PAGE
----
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Remembering former TV news producer Clifford Feldman, lost to COVID

ARI SHAPIRO, HOST:

Over the past year and a half, we've been remembering some of the hundreds of thousands of people who've died in the U.S. after contracting COVID-19, and we have asked you to share with us the stories of those you've lost to the virus.

LEILA FADEL, HOST:

Today we remember Clifford Feldman, a former TV news producer who lived in Washington, D.C. He was born and raised in Buffalo, then went to Ohio State University, where he met his future wife, Susan.

SUSAN FELDMAN: We were best friends, but we weren't. We were more than that. You know, he wasn't - he was my soulmate, or I was his soulmate. But we weren't. I mean, it was always deeper than that. And I hate all of those commonplace terms that people use. But we somehow had this instant connection that was lifelong.

SHAPIRO: His father wanted him to be an accountant, but Feldman's knack for writing and eye for photos took him in a different direction. He started off in local TV, where he worked both in front of and behind the camera. One of his early assignments was the Kent State shootings in 1970. It was tough but rewarding work for Feldman.

FELDMAN: It was something that gratified him, and it was something that made him wanting to get up every morning and do something. I think that first experience affected his entire life.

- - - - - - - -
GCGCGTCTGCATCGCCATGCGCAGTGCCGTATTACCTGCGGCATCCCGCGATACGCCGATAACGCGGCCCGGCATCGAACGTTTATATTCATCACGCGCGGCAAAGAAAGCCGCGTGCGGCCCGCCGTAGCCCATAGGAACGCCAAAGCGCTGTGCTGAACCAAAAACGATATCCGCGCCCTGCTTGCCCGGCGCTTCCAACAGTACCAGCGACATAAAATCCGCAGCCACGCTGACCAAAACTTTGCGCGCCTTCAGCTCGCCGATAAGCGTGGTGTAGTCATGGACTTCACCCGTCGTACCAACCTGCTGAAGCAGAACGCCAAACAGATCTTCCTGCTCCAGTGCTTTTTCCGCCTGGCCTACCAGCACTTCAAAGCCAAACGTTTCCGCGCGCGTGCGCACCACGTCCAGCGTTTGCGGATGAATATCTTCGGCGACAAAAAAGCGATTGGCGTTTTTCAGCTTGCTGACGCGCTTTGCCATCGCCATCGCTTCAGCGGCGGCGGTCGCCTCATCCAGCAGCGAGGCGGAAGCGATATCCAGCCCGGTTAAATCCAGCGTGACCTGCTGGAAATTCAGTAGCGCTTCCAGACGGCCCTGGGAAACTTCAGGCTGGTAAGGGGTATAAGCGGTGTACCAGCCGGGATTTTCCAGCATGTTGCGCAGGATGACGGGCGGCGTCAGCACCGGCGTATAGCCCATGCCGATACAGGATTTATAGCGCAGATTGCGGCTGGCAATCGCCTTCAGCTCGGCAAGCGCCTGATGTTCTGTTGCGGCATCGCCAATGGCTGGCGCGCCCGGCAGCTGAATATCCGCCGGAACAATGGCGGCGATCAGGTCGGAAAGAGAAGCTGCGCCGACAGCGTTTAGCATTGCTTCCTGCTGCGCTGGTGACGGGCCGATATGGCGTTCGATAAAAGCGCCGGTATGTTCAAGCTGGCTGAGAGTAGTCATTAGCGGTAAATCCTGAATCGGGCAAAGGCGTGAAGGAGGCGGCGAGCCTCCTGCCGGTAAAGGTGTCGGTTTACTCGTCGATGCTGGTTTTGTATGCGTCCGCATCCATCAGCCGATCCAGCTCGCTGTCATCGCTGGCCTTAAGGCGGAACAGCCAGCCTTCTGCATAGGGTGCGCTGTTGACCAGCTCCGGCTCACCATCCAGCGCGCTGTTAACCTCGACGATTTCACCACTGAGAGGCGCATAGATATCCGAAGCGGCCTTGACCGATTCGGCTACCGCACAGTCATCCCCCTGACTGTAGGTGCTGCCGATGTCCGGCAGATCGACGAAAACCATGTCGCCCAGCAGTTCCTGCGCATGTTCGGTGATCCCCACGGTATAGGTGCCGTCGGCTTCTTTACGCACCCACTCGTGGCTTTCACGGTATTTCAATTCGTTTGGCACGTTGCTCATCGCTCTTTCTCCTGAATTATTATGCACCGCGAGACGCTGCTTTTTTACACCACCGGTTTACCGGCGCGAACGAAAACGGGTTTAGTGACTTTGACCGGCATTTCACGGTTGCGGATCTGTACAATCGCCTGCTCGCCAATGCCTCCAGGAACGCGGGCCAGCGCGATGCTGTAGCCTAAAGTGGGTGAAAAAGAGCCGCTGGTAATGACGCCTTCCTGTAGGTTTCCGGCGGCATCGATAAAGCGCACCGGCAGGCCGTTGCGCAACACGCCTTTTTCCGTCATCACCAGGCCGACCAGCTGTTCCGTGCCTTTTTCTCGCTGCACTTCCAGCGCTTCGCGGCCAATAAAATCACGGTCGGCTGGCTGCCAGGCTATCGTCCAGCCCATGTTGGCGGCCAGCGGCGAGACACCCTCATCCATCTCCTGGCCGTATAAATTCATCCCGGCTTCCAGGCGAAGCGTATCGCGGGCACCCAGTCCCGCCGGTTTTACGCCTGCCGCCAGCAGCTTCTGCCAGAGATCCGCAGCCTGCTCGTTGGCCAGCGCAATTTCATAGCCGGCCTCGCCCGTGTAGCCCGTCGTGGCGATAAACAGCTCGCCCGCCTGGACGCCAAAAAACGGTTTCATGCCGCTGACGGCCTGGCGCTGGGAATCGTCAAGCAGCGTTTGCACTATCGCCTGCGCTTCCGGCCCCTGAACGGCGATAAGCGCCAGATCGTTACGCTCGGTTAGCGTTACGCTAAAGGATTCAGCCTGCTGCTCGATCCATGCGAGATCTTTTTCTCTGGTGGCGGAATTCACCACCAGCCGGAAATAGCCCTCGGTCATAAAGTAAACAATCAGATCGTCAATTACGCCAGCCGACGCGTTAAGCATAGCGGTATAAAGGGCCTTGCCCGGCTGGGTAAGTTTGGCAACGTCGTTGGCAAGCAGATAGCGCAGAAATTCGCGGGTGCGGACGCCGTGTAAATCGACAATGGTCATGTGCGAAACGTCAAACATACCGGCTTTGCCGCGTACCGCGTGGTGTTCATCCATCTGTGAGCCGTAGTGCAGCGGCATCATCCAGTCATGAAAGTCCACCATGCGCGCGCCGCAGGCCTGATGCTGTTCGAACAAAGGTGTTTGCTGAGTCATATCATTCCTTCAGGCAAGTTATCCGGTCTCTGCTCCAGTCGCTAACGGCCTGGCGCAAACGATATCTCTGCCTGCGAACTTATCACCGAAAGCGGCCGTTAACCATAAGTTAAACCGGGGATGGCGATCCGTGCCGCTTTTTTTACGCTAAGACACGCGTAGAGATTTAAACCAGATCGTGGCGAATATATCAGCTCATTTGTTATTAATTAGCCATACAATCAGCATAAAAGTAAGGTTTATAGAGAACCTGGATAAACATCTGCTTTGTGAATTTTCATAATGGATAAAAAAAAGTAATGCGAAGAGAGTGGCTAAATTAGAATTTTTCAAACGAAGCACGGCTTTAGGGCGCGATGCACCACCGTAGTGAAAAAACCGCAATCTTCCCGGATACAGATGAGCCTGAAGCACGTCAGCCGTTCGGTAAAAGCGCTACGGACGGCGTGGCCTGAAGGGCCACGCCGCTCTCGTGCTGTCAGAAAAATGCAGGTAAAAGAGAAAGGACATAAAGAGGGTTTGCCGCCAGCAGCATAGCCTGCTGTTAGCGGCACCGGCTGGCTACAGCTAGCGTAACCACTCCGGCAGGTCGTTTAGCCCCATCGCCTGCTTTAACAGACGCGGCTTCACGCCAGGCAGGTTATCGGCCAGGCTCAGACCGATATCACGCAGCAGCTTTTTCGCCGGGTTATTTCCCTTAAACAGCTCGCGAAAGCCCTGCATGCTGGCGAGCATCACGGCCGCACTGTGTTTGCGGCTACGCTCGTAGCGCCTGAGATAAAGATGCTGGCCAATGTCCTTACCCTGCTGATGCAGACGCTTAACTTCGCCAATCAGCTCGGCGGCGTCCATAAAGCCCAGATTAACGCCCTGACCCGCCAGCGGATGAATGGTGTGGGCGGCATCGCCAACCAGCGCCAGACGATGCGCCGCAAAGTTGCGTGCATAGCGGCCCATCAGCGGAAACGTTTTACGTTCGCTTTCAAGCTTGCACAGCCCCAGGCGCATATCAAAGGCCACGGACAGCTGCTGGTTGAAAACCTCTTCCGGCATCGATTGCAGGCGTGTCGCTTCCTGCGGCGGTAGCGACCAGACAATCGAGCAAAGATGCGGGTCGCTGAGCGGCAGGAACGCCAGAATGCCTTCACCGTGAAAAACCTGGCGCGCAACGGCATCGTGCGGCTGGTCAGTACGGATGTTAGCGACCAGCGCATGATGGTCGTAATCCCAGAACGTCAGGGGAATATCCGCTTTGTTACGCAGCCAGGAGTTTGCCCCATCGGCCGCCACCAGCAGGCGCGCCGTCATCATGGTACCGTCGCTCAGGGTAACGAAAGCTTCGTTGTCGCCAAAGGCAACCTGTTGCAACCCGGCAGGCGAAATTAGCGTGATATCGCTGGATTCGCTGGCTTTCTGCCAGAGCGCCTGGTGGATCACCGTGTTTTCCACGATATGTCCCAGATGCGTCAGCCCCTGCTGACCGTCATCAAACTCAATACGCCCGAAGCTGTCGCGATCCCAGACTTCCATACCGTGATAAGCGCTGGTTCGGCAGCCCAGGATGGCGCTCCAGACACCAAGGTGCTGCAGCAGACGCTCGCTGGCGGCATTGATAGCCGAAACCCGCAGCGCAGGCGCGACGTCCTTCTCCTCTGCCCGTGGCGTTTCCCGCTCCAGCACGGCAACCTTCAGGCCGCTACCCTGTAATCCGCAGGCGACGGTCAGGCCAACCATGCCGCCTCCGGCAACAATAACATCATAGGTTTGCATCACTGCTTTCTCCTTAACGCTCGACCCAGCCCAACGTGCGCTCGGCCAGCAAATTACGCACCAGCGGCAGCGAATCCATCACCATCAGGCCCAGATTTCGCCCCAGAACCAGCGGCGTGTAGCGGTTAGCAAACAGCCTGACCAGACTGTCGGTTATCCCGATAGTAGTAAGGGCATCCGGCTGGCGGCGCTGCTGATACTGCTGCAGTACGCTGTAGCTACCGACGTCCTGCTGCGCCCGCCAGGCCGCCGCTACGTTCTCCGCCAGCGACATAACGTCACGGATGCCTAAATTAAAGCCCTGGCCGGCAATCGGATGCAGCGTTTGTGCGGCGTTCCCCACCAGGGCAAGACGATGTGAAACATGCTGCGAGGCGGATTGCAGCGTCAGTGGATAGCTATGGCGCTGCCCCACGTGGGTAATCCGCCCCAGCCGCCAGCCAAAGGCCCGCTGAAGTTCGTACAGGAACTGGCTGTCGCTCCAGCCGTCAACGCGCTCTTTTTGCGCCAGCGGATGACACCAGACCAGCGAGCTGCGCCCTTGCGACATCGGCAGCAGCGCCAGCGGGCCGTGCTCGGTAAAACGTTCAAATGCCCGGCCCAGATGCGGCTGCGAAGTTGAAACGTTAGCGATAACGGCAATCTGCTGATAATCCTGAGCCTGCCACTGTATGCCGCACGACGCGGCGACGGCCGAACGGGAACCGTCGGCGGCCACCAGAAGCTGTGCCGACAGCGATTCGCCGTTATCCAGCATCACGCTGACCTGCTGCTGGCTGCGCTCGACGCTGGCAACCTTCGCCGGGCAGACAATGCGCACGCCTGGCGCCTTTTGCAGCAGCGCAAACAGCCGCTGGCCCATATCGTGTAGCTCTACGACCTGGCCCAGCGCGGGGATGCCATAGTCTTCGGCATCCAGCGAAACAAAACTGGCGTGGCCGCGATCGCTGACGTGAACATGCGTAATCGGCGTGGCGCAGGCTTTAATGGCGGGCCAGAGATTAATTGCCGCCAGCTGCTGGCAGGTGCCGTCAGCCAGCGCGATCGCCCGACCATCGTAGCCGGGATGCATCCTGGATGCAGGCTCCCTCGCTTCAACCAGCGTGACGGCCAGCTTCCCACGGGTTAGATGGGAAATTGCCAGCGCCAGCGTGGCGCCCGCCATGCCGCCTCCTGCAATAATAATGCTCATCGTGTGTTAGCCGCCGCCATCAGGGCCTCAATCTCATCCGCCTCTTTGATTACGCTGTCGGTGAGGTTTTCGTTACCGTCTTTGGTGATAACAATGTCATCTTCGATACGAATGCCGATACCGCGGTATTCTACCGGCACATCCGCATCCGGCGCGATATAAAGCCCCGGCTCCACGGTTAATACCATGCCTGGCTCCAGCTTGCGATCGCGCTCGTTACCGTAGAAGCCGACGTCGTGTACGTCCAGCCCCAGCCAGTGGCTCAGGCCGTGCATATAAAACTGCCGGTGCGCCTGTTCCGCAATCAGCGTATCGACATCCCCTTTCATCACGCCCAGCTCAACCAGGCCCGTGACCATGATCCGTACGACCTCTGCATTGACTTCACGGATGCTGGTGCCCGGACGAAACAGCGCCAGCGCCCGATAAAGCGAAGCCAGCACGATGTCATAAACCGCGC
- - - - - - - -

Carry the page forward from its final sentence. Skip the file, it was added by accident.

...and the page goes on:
FADEL: His work in Cleveland won him national recognition. Eventually, he moved on to work for NBC and CBS in Washington, D.C., throughout the '80s and '90s.

SHAPIRO: Feldman's favorite job may have been his last one. He oversaw production at NASA TV. He thought he was going to wind down his career there but wound up staying nearly 20 years.

FELDMAN: He found each person he worked with talented. He found the science of NASA fascinating. He always raised his hand to be, you know, a civilian in space.

SHAPIRO: Clifford Feldman never did go to space. He did lead NASA's total solar eclipse broadcast. That earned him the Exceptional Public Service Medal, one of NASA's highest civilian awards.

FADEL: Despite being extremely careful for months during the pandemic, Clifford and Susan Feldman caught COVID late last year. Susan eventually recovered. Clifford died in January, just weeks before he would have been able to get a vaccine.

SHAPIRO: Even given the tragic timing of her late husband's death, Susan Feldman knows she's hardly alone in mourning the loss of a loved one to COVID-19.

FELDMAN: You know, there's almost 700,000 people who have died. My son and I went down to the flags at the Washington Monument last weekend. You know, seeing those sea of flags, each one of those flags represents somebody else's pain, somebody else's loss. So even though my loss is so huge and my children's loss is so huge, everybody else has had a similar sort of event.

FADEL: Clifford Feldman died on January 14 of this year. He was 73.

(SOUNDBITE OF DAVID BOWIE SONG, "SPACE ODDITY")

SHAPIRO: If you'd like us to memorialize a loved one you've lost to COVID-19, find us on Twitter at @NPRATC. There's a pinned tweet right at the top.

(SOUNDBITE OF DAVID BOWIE SONG, "SPACE ODDITY") Transcript provided by NPR, Copyright NPR.